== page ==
That passage, which seems to me very close to a summation of Brookner's most essential themes, occurs at a point in the novel at which Frances has had "the happiest night of my life" with James Anstey, one of the doctors at the laboratory. Something started that night -- "Beginnings are so beautiful" -- and though she insists that "I was not falling in love," the possibility beckons in the near distance: "The worst thing that a man can do to a woman is to make her feel unimportant. James never did that. That whole late autumn, which was exceptionally cold and exceptionally dry, favouring our walks, was for me a time of assurance and comfort and anticipation. There were no images in my head. I did not write. I was happy."
But there are snakes in the grass: the handsome Nick Fraser and his beautiful wife, Alix. He, too, is a doctor at the lab, "tall and fair, an athlete, a socialite, well-connected, good-looking, charming: everything you could wish for in a man." Alix is "one of those fortunate women who create circles of friends wherever she goes, so that being with her is like belonging to a club." Their marriage is, or appears to be, sublimely happy -- "Of course, the spectacle of two people's happiness is always something of a magnet for the unclaimed" -- so Frances is enchanted, and seduced, when they welcome her into their circle:
"What interested me . . . was their intimacy as a married couple. I sensed that it was in this respect that they found my company necessary: they exhibited their marriage to me, while sharing it only with each other. I soon learned to keep a pleasant noncommittal smile on my face when they looked into each other's eyes, or even caressed each other; I felt lonely and excited. I was there because some element in that perfect marriage was deficient, because ritual demonstrations were needed to maintain a level of arousal which they were too complacent, perhaps too spoilt, even too lazy, to supply for themselves, out of their own imaginations. I was the beggar at their feast, reassuring them by my very presence that they were richer than I was. Or indeed could ever hope to be."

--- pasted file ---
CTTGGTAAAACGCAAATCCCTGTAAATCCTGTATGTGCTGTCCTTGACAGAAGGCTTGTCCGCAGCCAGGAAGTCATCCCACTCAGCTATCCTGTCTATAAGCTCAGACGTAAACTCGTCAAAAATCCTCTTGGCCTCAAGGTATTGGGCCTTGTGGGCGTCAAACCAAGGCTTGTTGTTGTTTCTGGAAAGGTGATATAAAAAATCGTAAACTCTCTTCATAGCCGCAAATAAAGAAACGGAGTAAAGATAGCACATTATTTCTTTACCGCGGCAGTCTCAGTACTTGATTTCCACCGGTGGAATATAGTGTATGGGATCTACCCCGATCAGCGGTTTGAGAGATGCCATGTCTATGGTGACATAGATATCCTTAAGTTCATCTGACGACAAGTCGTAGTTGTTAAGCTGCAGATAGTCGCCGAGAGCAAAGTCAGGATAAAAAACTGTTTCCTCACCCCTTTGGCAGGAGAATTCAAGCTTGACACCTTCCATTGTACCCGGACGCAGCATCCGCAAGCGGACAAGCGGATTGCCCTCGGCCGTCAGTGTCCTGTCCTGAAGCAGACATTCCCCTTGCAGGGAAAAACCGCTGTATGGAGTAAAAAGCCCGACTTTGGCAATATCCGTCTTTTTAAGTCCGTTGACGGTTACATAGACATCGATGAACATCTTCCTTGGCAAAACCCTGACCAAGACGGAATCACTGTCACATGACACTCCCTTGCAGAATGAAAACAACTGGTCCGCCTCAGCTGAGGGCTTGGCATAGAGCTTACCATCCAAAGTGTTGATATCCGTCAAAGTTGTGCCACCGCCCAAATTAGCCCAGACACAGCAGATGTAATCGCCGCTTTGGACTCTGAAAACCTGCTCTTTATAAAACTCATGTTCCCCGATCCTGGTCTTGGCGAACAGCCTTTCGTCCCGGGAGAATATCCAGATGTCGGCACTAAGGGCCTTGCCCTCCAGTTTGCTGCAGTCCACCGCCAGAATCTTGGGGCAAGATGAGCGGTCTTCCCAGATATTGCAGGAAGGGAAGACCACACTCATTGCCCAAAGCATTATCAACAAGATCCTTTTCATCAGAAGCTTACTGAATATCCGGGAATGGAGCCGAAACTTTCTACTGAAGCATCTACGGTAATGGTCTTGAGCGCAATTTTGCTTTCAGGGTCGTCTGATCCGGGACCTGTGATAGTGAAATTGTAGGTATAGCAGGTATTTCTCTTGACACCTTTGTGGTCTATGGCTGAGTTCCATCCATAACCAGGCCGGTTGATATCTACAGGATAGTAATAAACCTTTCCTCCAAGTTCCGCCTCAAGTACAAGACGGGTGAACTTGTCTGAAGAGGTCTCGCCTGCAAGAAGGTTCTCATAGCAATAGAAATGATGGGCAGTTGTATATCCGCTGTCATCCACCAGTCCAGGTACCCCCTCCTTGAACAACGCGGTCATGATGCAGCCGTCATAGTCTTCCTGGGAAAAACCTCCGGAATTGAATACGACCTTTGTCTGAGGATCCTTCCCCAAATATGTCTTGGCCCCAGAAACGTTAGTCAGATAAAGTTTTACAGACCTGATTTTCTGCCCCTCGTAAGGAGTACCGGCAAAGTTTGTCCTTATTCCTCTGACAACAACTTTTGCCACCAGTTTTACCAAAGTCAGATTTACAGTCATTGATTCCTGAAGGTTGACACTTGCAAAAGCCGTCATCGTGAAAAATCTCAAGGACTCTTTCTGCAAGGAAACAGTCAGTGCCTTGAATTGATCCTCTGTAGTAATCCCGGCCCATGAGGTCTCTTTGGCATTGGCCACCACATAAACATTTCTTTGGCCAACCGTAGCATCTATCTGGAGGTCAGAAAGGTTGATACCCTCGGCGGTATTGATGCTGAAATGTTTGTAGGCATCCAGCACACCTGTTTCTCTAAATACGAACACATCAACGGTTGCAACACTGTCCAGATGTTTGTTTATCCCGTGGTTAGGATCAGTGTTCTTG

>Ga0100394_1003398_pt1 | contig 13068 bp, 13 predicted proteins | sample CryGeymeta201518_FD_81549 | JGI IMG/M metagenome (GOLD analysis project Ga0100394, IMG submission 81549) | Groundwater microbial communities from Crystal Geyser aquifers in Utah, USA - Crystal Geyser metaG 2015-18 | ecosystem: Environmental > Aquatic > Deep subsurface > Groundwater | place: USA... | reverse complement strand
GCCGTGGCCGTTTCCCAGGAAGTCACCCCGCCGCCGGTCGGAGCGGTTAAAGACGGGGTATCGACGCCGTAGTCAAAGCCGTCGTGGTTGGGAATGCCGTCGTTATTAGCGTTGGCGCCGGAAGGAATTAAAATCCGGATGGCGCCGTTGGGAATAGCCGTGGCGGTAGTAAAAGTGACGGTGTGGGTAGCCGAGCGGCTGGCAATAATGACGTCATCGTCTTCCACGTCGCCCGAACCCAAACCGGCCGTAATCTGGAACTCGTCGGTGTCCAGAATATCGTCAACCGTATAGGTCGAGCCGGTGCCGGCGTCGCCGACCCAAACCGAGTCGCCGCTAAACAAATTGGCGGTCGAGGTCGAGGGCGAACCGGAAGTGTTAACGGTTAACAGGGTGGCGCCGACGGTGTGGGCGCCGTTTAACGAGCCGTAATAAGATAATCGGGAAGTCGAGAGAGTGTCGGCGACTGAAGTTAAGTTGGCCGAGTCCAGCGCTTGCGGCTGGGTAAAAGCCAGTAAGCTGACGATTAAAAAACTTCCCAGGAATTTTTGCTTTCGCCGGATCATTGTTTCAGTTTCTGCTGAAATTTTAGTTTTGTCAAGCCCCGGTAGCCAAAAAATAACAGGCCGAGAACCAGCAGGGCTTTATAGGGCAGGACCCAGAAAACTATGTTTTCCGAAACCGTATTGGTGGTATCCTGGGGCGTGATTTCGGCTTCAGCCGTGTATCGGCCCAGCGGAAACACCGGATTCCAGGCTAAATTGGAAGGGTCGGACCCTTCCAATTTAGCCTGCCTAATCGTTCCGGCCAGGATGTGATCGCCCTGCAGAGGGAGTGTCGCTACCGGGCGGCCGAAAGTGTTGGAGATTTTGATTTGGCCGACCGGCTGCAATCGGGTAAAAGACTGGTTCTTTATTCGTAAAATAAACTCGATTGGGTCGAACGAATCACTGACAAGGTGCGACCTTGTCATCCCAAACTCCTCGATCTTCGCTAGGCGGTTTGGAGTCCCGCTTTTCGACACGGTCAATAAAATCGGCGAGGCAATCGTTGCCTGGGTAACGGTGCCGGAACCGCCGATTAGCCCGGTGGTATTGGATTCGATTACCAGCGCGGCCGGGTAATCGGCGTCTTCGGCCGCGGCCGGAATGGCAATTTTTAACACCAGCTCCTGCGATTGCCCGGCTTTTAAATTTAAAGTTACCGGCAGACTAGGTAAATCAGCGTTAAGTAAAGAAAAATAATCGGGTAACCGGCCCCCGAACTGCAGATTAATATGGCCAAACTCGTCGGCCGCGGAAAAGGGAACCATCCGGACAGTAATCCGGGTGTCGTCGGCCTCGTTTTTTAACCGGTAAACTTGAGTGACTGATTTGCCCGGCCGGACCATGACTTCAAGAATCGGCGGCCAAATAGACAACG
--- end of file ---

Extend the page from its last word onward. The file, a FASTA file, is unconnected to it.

She is caught in their web. She understands that "extremely handsome men and extremely beautiful women exercise a power over others," and she succumbs to it even as she sees it with a measure of clarity: "I recognize that they might have no intrinsic merit, and yet I will find myself trying to please them, to attract their attention. 'Look at me,' I want to say. 'Look at me.' " The web, though, is a trap. As matters develop with James, Frances comes to understand that she is not a friend to Nick and Alix but a puppet: "I had wanted the company of my friends to sustain my golden enjoyment and my new future, but those friends had turned into spectators, demanding their money's worth, urging their right to be entertained." Soon enough even that no longer interests them. Alix is bored. At last, having paid a terrible price, Frances realizes that "those people were innocent of everything except greed, that, like children or animals, they simply took what they wanted. That this was the law."
For a while Frances had thought that Nick and Alix offered her a ticket into the real world, but at the end she is left in her lonely apartment with pen and paper for company. She remembers that "something had happened" -- something terrible -- and she realizes that her task must be to write about it: "The details escaped me, although I knew that they were all stored somewhere, and could, at some future date, be retrieved, intact. It would be my wearisome task to retrieve them with gusto, to make my readers smile wryly at the accuracy of my detail. No mercy given, none received. And the purpose of it all distinctly questionable. Perhaps to lighten the burden of things unsaid. For those who put pen to paper do so because they rarely trust their own voices, and, indeed, in society, have very little to say. They are, as I now knew, the least entertaining of guests."
As these several quotations from "Look at Me" make plain, Brookner persistently and (I suspect) deliberately violates one of fiction's allegedly inviolable rules: Show, don't tell. It is, generally, a rule I prefer to see enforced: Let character and theme emerge from plot and event rather than from exposition. Yet Brookner's style of narrative -- reflective, measured, expository -- is, in her hands, exactly right; her prose alone is, quite simply, exquisite. I cherish her novels almost without reservation, and I cherish "Look at Me" above all.
"Look at Me" is available in a Vintage paperback ($13).
Jonathan Yardley's e-mail address is email@example.com.